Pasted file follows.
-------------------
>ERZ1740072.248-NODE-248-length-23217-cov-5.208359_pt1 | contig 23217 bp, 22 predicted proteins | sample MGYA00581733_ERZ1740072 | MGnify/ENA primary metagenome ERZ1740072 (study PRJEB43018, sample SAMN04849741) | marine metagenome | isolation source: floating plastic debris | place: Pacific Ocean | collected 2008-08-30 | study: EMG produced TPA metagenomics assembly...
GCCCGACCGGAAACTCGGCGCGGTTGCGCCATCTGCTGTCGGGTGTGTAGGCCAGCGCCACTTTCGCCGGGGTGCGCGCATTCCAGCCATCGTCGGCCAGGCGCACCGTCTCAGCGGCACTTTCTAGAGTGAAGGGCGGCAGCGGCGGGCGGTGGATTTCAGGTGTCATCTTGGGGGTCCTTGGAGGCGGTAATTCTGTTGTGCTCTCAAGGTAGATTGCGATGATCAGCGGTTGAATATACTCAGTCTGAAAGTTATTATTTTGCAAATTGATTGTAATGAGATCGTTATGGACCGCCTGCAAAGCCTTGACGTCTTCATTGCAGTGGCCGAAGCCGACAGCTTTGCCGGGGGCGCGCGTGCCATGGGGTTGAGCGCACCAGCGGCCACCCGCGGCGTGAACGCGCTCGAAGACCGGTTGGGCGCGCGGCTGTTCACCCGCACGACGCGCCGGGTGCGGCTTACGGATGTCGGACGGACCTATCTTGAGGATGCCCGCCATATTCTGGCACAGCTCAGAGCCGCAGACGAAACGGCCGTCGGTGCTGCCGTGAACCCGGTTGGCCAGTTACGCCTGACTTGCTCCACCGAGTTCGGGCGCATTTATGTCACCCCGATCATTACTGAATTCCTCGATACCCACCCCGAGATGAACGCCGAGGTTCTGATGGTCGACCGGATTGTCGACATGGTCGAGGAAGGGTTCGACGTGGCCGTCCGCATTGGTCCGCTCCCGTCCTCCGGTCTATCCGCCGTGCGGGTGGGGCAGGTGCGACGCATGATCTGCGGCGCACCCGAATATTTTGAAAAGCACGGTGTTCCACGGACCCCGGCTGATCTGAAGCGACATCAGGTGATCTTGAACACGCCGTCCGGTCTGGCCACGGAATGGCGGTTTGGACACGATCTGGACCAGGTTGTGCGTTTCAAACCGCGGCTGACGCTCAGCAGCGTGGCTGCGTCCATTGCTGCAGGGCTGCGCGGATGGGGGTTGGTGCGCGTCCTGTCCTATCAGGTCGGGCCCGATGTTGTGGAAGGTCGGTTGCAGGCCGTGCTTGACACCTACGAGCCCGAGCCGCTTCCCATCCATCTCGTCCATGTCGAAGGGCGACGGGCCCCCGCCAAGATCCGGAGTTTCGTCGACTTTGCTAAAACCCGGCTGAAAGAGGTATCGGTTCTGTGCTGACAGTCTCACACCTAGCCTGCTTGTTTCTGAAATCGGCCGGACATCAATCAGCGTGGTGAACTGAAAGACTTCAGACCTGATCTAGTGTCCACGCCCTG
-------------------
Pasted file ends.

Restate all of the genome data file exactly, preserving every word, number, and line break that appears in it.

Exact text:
>ERZ1740072.248-NODE-248-length-23217-cov-5.208359_pt1 | contig 23217 bp, 22 predicted proteins | sample MGYA00581733_ERZ1740072 | MGnify/ENA primary metagenome ERZ1740072 (study PRJEB43018, sample SAMN04849741) | marine metagenome | isolation source: floating plastic debris | place: Pacific Ocean | collected 2008-08-30 | study: EMG produced TPA metagenomics assembly...
GCCCGACCGGAAACTCGGCGCGGTTGCGCCATCTGCTGTCGGGTGTGTAGGCCAGCGCCACTTTCGCCGGGGTGCGCGCATTCCAGCCATCGTCGGCCAGGCGCACCGTCTCAGCGGCACTTTCTAGAGTGAAGGGCGGCAGCGGCGGGCGGTGGATTTCAGGTGTCATCTTGGGGGTCCTTGGAGGCGGTAATTCTGTTGTGCTCTCAAGGTAGATTGCGATGATCAGCGGTTGAATATACTCAGTCTGAAAGTTATTATTTTGCAAATTGATTGTAATGAGATCGTTATGGACCGCCTGCAAAGCCTTGACGTCTTCATTGCAGTGGCCGAAGCCGACAGCTTTGCCGGGGGCGCGCGTGCCATGGGGTTGAGCGCACCAGCGGCCACCCGCGGCGTGAACGCGCTCGAAGACCGGTTGGGCGCGCGGCTGTTCACCCGCACGACGCGCCGGGTGCGGCTTACGGATGTCGGACGGACCTATCTTGAGGATGCCCGCCATATTCTGGCACAGCTCAGAGCCGCAGACGAAACGGCCGTCGGTGCTGCCGTGAACCCGGTTGGCCAGTTACGCCTGACTTGCTCCACCGAGTTCGGGCGCATTTATGTCACCCCGATCATTACTGAATTCCTCGATACCCACCCCGAGATGAACGCCGAGGTTCTGATGGTCGACCGGATTGTCGACATGGTCGAGGAAGGGTTCGACGTGGCCGTCCGCATTGGTCCGCTCCCGTCCTCCGGTCTATCCGCCGTGCGGGTGGGGCAGGTGCGACGCATGATCTGCGGCGCACCCGAATATTTTGAAAAGCACGGTGTTCCACGGACCCCGGCTGATCTGAAGCGACATCAGGTGATCTTGAACACGCCGTCCGGTCTGGCCACGGAATGGCGGTTTGGACACGATCTGGACCAGGTTGTGCGTTTCAAACCGCGGCTGACGCTCAGCAGCGTGGCTGCGTCCATTGCTGCAGGGCTGCGCGGATGGGGGTTGGTGCGCGTCCTGTCCTATCAGGTCGGGCCCGATGTTGTGGAAGGTCGGTTGCAGGCCGTGCTTGACACCTACGAGCCCGAGCCGCTTCCCATCCATCTCGTCCATGTCGAAGGGCGACGGGCCCCCGCCAAGATCCGGAGTTTCGTCGACTTTGCTAAAACCCGGCTGAAAGAGGTATCGGTTCTGTGCTGACAGTCTCACACCTAGCCTGCTTGTTTCTGAAATCGGCCGGACATCAATCAGCGTGGTGAACTGAAAGACTTCAGACCTGATCTAGTGTCCACGCCCTG